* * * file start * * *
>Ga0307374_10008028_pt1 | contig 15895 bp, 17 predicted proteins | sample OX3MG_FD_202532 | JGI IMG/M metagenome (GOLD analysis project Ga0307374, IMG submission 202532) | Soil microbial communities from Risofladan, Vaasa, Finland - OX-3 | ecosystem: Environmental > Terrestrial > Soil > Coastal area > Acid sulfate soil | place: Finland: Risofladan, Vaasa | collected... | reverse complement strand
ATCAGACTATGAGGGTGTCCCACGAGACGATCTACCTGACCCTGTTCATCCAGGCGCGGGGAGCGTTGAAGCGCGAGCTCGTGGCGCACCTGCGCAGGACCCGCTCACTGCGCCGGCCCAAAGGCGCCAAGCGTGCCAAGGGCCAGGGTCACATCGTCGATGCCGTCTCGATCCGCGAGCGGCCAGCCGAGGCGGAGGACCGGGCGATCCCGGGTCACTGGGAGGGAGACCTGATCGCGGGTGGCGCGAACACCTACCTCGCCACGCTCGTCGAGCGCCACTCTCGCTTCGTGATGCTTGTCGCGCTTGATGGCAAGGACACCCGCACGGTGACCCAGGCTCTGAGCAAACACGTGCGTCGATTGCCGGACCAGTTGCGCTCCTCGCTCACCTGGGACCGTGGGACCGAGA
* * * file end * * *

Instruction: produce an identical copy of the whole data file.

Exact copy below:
>Ga0307374_10008028_pt1 | contig 15895 bp, 17 predicted proteins | sample OX3MG_FD_202532 | JGI IMG/M metagenome (GOLD analysis project Ga0307374, IMG submission 202532) | Soil microbial communities from Risofladan, Vaasa, Finland - OX-3 | ecosystem: Environmental > Terrestrial > Soil > Coastal area > Acid sulfate soil | place: Finland: Risofladan, Vaasa | collected... | reverse complement strand
ATCAGACTATGAGGGTGTCCCACGAGACGATCTACCTGACCCTGTTCATCCAGGCGCGGGGAGCGTTGAAGCGCGAGCTCGTGGCGCACCTGCGCAGGACCCGCTCACTGCGCCGGCCCAAAGGCGCCAAGCGTGCCAAGGGCCAGGGTCACATCGTCGATGCCGTCTCGATCCGCGAGCGGCCAGCCGAGGCGGAGGACCGGGCGATCCCGGGTCACTGGGAGGGAGACCTGATCGCGGGTGGCGCGAACACCTACCTCGCCACGCTCGTCGAGCGCCACTCTCGCTTCGTGATGCTTGTCGCGCTTGATGGCAAGGACACCCGCACGGTGACCCAGGCTCTGAGCAAACACGTGCGTCGATTGCCGGACCAGTTGCGCTCCTCGCTCACCTGGGACCGTGGGACCGAGA